Is the US facing a constitutional crisis?

29 Dec 2017



For those of us who follow American politics closely, the term ‘constitutional crisis’ will be all too familiar. The probe into Russia's interference in the US election has prompted an immense amount of scrutiny of the White House’s occupants, and a great deal of hand-wringing about the reversibility of the current state of US politics. But what is a constitutional crisis, and is America currently in one?


There are multiple definitions of ‘constitutional crisis’. American constitutional law scholar Keith Whittington has defined it simply as “the failure, or strong risk of failure, of a constitution to perform its central functions”. While this is vague, it can be understood as a situation in which there is a governing crisis that the document outlining a country’s governing principles has no answer for.


Whittington’s definition lends itself to a hearty amount of debate over which events, past and present, qualify as a constitutional crisis. Generally accepted ones are Edward VIII's abdication in 1936, and the secession of the seven southern states preceding the American civil war.


The two main types of crises outlined in Whittington’s paper describe situations in which the constitution has no rule or procedure outlined to resolve a political problem (operational), and when political actors decide not to adhere to the constitution (crisis of fidelity).


The recent back and forth between the courts and Trump regarding the travel ban, and various other executive orders, appear as if they could be crises, but going by these definitions, wouldn’t be deemed so unless the President decided not to abide by the courts’ ruling.


That doesn’t stop pundits from throwing the phrase around, though. The American legal scholar Jack Balkin has expanded on the issue, suggesting that what these people mean is the disagreements between the executive and judicial branches. These disputes are usually resolved by political means, or in the courts – something he argues is the function of a constitution in the first place. Alternatively, Balkin suggests that pundits are talking about “constitutional hardball”: flouting unwritten norms that were more so a political than legal requirement (for example, the non-release of tax returns or holding up of a Supreme Court seat).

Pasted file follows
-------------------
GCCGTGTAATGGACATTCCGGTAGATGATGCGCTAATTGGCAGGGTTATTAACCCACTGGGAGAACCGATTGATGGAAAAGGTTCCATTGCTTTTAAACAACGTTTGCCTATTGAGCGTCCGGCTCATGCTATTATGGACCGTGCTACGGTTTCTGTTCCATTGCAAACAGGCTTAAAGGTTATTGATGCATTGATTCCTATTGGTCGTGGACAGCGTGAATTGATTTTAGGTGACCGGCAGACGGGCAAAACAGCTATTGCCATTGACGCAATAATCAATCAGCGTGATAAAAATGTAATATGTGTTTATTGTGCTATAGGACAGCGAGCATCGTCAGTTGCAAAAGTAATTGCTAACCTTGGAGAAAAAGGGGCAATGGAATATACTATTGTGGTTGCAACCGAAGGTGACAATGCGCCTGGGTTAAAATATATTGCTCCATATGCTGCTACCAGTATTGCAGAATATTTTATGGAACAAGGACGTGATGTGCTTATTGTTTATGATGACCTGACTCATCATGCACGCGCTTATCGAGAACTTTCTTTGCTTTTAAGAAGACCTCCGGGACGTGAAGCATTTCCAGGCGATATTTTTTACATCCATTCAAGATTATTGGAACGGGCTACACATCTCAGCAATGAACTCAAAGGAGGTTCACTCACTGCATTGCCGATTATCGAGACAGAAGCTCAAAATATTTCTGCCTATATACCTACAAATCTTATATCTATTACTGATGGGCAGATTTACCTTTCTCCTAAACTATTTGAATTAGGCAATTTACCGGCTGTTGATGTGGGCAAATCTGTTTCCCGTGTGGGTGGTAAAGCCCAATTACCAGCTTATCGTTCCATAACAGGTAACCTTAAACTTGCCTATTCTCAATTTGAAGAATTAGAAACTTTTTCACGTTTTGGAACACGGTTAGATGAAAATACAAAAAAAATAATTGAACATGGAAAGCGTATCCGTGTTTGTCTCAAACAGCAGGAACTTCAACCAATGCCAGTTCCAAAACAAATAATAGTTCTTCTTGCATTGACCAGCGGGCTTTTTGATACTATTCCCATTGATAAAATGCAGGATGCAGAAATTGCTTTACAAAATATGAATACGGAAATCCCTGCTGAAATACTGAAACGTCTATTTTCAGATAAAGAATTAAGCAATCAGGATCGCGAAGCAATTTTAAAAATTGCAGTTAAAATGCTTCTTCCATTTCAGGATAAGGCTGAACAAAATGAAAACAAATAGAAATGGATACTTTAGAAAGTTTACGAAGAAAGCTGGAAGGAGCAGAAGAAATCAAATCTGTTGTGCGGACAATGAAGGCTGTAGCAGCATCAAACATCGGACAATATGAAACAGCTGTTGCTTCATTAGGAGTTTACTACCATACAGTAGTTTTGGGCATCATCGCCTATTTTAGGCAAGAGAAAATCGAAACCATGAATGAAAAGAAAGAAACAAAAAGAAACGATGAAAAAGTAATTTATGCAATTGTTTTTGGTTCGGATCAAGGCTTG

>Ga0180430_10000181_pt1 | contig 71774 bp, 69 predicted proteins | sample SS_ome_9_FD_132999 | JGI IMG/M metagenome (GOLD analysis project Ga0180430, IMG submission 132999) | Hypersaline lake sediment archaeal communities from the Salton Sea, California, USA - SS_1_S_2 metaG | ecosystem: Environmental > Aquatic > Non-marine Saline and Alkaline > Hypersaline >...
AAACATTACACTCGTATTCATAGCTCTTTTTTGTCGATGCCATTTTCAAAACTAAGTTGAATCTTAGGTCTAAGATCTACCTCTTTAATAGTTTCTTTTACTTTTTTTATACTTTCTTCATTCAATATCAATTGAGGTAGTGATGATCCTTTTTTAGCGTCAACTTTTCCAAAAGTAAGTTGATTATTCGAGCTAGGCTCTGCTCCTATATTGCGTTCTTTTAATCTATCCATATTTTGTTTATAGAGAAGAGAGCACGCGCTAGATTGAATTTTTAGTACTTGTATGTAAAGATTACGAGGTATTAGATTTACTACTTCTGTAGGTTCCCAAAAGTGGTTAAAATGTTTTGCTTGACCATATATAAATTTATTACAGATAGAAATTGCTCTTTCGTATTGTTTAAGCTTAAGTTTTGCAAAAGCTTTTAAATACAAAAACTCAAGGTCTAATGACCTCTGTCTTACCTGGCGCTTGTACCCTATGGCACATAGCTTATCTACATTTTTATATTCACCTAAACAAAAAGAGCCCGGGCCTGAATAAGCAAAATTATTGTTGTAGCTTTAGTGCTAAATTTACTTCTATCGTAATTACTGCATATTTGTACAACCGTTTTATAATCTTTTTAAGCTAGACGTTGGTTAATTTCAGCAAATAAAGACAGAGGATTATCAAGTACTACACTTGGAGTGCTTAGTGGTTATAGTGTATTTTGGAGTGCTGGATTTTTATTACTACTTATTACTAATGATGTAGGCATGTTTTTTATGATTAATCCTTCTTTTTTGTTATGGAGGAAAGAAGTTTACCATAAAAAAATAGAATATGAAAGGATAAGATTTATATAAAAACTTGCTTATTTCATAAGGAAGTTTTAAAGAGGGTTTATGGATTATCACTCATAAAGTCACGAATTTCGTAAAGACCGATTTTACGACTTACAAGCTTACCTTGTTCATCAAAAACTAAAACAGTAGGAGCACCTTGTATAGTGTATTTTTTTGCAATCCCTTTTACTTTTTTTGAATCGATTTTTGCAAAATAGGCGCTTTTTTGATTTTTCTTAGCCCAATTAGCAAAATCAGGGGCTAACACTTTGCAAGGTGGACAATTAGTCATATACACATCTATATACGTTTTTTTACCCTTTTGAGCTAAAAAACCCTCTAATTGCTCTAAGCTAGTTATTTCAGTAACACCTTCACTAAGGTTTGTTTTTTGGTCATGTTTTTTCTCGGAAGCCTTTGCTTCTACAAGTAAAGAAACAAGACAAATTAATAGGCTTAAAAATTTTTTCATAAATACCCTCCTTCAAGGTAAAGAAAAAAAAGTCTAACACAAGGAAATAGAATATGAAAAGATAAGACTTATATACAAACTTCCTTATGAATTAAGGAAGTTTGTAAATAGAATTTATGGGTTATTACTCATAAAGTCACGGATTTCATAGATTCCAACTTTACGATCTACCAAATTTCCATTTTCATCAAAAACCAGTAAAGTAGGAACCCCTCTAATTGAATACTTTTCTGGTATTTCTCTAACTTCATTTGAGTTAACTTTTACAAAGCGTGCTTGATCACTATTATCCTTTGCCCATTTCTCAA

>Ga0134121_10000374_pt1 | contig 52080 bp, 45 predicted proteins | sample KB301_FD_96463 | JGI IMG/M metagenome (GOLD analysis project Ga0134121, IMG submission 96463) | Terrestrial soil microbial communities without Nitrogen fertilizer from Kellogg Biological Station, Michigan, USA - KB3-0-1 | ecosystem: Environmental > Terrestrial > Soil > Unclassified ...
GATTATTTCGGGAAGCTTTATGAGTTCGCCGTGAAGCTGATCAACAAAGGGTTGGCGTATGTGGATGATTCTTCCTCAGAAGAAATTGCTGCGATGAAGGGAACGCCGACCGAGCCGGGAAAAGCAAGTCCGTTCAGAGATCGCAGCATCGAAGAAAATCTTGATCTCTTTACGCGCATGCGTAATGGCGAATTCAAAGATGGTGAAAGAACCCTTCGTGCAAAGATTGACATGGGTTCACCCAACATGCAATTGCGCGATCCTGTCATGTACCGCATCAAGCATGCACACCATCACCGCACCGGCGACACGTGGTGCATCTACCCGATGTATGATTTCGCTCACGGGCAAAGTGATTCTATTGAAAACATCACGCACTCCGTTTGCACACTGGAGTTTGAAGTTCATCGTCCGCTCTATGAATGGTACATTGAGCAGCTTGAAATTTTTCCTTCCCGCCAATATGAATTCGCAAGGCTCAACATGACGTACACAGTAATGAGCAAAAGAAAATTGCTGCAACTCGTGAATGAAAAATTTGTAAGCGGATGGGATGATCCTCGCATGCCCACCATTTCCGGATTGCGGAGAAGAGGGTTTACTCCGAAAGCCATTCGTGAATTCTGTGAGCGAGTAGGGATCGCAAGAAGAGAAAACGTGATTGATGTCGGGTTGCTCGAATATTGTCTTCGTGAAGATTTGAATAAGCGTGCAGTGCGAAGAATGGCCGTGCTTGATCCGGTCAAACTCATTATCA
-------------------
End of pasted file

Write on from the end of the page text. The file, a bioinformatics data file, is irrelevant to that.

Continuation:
In terms of the current situation, the appointment of Special Counsel Robert Mueller (who is leading the investigation into Russian hacking) itself isn’t a constitutional crisis, and in fact, suggests that the US Constitution is working quite well. What would be a crisis is if Trump were to fire him – something only the head of the judicial branch of government (Rod Rosenstein, at the moment) should be able to do. Some have suggested that Trump will fire Rosenstein and put in his place someone willing to fire Mueller. This would be a grey area, for whilst the President is technically allowed to do so, it would spark an almighty backlash.


Balkin has suggested instead that the US is in a state of ‘constitutional rot’. He argues that this can only happen in democratic republics and is a long-term state in which democratic norms, checks and balances are eroded. This can be done by political actors not acting in good faith with regards to fair political competition and exercising power, also by undermining their constituents’ trust and continually playing constitutional hardball – something the current administration is guilty of.


American politics is currently in a state of flux, stuck between people who want to stick to norms and unwritten rules and those who want to burn the rulebook altogether so they can achieve their ideological goals. With the Republicans dominating both the legislative and executive branches of government, this has led to a whole lot of constitutional hardball.


What this means is that while there is no constitutional crisis currently, there is indeed a risk of one - a risk exacerbated by the President’s impulsive behaviour.


What could solve this problem? Who knows. If Mueller were to return a recommendation of impeachment, the right wing would revolt. If not, the left wing wouldn’t be too happy either. Perhaps politics merely needs to be re-set to zero, the only question remaining now is ‘how?’.





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